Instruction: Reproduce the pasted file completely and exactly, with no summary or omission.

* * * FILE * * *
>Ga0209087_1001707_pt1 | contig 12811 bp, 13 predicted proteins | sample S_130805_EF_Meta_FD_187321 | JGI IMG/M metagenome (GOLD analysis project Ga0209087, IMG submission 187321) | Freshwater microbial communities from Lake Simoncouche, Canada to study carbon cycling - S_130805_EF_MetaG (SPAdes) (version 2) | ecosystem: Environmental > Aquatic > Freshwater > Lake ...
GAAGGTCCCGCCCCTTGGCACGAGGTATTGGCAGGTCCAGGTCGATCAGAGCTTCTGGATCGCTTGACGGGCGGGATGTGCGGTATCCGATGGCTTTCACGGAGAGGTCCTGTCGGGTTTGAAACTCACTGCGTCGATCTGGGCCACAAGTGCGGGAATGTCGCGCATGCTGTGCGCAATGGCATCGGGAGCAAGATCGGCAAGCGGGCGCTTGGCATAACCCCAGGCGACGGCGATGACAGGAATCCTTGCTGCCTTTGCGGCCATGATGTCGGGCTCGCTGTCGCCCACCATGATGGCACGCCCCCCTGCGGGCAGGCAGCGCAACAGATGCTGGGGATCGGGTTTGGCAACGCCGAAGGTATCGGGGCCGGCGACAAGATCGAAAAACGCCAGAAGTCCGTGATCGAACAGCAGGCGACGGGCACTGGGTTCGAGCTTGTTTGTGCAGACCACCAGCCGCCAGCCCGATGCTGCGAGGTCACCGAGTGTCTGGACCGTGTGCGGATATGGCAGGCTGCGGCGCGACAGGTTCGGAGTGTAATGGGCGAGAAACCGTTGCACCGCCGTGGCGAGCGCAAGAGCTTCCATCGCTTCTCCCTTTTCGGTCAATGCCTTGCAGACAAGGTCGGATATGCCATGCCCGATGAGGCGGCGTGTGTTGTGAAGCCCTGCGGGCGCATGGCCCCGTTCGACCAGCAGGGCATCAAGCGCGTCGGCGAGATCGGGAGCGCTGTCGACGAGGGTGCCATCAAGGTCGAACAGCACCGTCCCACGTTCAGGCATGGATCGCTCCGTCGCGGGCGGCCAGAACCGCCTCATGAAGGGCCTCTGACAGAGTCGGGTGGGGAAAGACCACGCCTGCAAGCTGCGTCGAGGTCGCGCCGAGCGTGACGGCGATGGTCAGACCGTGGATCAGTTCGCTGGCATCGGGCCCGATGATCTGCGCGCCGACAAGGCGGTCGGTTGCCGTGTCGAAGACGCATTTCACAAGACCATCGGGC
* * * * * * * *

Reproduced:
>Ga0209087_1001707_pt1 | contig 12811 bp, 13 predicted proteins | sample S_130805_EF_Meta_FD_187321 | JGI IMG/M metagenome (GOLD analysis project Ga0209087, IMG submission 187321) | Freshwater microbial communities from Lake Simoncouche, Canada to study carbon cycling - S_130805_EF_MetaG (SPAdes) (version 2) | ecosystem: Environmental > Aquatic > Freshwater > Lake ...
GAAGGTCCCGCCCCTTGGCACGAGGTATTGGCAGGTCCAGGTCGATCAGAGCTTCTGGATCGCTTGACGGGCGGGATGTGCGGTATCCGATGGCTTTCACGGAGAGGTCCTGTCGGGTTTGAAACTCACTGCGTCGATCTGGGCCACAAGTGCGGGAATGTCGCGCATGCTGTGCGCAATGGCATCGGGAGCAAGATCGGCAAGCGGGCGCTTGGCATAACCCCAGGCGACGGCGATGACAGGAATCCTTGCTGCCTTTGCGGCCATGATGTCGGGCTCGCTGTCGCCCACCATGATGGCACGCCCCCCTGCGGGCAGGCAGCGCAACAGATGCTGGGGATCGGGTTTGGCAACGCCGAAGGTATCGGGGCCGGCGACAAGATCGAAAAACGCCAGAAGTCCGTGATCGAACAGCAGGCGACGGGCACTGGGTTCGAGCTTGTTTGTGCAGACCACCAGCCGCCAGCCCGATGCTGCGAGGTCACCGAGTGTCTGGACCGTGTGCGGATATGGCAGGCTGCGGCGCGACAGGTTCGGAGTGTAATGGGCGAGAAACCGTTGCACCGCCGTGGCGAGCGCAAGAGCTTCCATCGCTTCTCCCTTTTCGGTCAATGCCTTGCAGACAAGGTCGGATATGCCATGCCCGATGAGGCGGCGTGTGTTGTGAAGCCCTGCGGGCGCATGGCCCCGTTCGACCAGCAGGGCATCAAGCGCGTCGGCGAGATCGGGAGCGCTGTCGACGAGGGTGCCATCAAGGTCGAACAGCACCGTCCCACGTTCAGGCATGGATCGCTCCGTCGCGGGCGGCCAGAACCGCCTCATGAAGGGCCTCTGACAGAGTCGGGTGGGGAAAGACCACGCCTGCAAGCTGCGTCGAGGTCGCGCCGAGCGTGACGGCGATGGTCAGACCGTGGATCAGTTCGCTGGCATCGGGCCCGATGATCTGCGCGCCGACAAGGCGGTCGGTTGCCGTGTCGAAGACGCATTTCACAAGACCATCGGGC